Target Destroys $536.1 Million With Ill-Timed Buybacks
Investors are right to question management’s judgment regarding a $2.1 billion share repurchase ahead of reporting a disastrous quarter.
May 31, 2022
Target’s (TGT) terrible quarter was even worse than the headlines initially suggested. Nine days after its earnings announcement— which resulted in a 25% plunge in the stock price— Target filed its most recent quarterly report which revealed a wider earnings miss than initially thought.

In the three months ended April 30, 2022, Target disclosed it had repurchased just $10 million in shares, a significant reduction from prior quarters. Instead of patting management on the back for not recklessly repurchasing shares ahead of an earnings announcement and guidance the company knew would miss consensus expectations, investors would be better served reading the footnotes.

Instead of exercising discipline, Target outsourced the majority of the buyback in the quarter.

In a footnote, Target revealed it spent $2 billion on accelerated share repurchase (ASR) to immediately retire 8.9 million shares in the quarter. Without the ASR, Target would have missed consensus EPS estimates by an even wider margin:

— The expectation was $3.07 per share
— Target reported an adjusted $2.19 per share
— Without the ASR, Target would have reported $2.13 per share

The real concern is management’s judgment. Under the ASR shares were repurchased at approximately $224.71. Under the smaller buyback Target executed itself, shares were repurchased at an average price of $208.60. As of this writing, Target repurchased shares at prices 26.7% and 21.1% higher, respectively, than where shares trade as of this writing.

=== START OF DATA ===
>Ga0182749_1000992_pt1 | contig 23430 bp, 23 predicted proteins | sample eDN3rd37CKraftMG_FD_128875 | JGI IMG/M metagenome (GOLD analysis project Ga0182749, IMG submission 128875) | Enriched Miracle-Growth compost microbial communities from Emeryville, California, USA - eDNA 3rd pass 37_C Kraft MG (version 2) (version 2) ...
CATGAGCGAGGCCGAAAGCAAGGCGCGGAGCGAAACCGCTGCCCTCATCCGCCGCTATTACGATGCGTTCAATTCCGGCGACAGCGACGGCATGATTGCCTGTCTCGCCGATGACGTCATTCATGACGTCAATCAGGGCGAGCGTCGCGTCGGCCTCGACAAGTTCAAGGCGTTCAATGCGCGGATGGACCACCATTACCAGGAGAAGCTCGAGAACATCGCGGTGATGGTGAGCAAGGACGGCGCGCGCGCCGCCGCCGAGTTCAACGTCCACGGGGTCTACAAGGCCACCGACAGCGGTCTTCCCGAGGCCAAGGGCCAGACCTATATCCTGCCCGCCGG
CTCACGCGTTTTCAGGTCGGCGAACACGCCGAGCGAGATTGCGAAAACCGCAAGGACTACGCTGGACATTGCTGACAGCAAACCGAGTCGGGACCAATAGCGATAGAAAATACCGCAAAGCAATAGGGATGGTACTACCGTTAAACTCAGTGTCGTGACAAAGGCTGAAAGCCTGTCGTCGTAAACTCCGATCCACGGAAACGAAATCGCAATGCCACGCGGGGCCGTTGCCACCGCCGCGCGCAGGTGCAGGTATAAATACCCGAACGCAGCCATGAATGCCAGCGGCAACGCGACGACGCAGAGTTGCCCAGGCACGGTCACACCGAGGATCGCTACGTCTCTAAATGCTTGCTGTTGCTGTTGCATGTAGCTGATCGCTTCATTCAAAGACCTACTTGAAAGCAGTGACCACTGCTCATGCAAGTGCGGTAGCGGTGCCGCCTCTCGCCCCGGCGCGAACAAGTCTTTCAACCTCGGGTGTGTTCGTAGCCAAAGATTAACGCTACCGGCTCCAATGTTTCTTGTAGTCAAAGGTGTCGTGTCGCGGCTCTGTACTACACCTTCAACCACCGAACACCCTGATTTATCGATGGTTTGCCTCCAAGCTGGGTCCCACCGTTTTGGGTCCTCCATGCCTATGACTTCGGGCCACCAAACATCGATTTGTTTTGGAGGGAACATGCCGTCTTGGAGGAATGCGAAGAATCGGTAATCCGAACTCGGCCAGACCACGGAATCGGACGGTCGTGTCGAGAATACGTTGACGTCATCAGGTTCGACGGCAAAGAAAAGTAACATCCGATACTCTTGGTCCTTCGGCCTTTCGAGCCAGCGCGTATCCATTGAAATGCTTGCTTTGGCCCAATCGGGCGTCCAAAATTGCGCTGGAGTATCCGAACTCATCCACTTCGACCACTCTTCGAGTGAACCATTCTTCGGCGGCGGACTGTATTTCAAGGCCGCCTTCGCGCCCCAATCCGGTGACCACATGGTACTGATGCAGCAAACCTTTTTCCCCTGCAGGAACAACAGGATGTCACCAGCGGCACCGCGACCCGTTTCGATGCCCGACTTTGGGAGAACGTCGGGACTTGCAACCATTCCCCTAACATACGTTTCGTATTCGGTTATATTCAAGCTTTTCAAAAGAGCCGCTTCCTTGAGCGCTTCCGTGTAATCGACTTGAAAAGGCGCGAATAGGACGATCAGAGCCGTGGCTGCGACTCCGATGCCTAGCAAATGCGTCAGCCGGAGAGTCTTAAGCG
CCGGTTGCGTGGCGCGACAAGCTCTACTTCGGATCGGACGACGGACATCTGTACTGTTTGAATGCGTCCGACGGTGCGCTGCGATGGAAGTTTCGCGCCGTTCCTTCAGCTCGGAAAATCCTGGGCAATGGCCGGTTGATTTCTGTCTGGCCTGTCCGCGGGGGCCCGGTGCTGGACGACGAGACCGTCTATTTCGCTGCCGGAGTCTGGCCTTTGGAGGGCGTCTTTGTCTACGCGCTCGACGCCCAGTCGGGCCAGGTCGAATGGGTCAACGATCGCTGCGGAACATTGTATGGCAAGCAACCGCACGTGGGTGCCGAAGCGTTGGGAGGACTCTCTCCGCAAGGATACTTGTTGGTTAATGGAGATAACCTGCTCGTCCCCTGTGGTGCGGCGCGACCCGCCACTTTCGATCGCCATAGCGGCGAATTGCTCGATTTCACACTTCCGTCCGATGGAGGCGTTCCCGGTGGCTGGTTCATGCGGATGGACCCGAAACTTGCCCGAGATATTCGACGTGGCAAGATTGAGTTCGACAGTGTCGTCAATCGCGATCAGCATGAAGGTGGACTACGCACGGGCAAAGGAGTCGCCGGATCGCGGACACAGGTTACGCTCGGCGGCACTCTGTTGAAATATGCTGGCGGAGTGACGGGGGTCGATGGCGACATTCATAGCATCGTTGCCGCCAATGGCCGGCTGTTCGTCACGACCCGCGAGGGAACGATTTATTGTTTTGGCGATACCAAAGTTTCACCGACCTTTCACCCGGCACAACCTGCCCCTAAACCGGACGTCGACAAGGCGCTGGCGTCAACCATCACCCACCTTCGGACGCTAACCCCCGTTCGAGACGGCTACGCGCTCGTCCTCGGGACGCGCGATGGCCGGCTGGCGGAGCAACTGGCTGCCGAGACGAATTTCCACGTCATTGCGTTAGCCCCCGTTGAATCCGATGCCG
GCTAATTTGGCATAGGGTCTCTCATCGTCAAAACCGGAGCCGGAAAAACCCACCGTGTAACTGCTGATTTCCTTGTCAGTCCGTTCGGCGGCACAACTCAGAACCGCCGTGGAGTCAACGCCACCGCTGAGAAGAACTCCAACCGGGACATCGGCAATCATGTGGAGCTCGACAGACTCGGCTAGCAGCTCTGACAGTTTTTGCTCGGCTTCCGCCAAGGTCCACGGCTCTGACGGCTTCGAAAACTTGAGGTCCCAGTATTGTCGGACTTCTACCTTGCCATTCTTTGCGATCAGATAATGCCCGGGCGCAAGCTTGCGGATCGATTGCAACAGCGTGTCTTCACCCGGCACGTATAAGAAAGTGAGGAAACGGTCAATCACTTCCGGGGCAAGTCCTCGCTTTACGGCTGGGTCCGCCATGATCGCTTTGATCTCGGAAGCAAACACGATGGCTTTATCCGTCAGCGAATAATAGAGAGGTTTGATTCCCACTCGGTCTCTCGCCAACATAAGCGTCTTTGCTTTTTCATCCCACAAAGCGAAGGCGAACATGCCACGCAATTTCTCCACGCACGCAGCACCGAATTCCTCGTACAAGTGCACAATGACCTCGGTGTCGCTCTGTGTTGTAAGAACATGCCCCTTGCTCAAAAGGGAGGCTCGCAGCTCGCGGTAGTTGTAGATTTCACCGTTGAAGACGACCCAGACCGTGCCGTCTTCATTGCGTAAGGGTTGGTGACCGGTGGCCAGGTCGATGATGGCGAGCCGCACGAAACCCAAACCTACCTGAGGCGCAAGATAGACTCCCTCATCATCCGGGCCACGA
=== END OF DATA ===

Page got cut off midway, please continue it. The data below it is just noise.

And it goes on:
The repurchases destroyed approximately $536.1 million in value, or approximately 53.1% of the quarter’s net income.

Management knew, or should have known, it would badly miss the quarter. To spend $2.1 billion repurchasing shares ahead of an earnings announcement sure to be met with selling deserves an explanation. Especially when you consider that Target dubbed the arrangement its “March 2022 ASR” suggesting the ASR was executed late in the quarter.

Since authorizing a $15 billion share repurchase program in August 2021, Target has repurchased approximately $4.8 billion in shares including the current ASR Target excludes from the tally. With $10.2 billion remaining under the repurchase authorization, Target’s authorization is the equivalent of approximately 10.7% of the company’s Enterprise Value.

Management may be forgiven if its estimate of Target’s intrinsic value is much higher and the buyback looks worse with hindsight in a bear market. But if intrinsic value isn’t driving repurchase decisions— and instead buybacks are done primarily to manage earnings or offset stock based compensation— executives should say so.

Without words, they may have done just that this quarter.
Related: WMT, HD, COST
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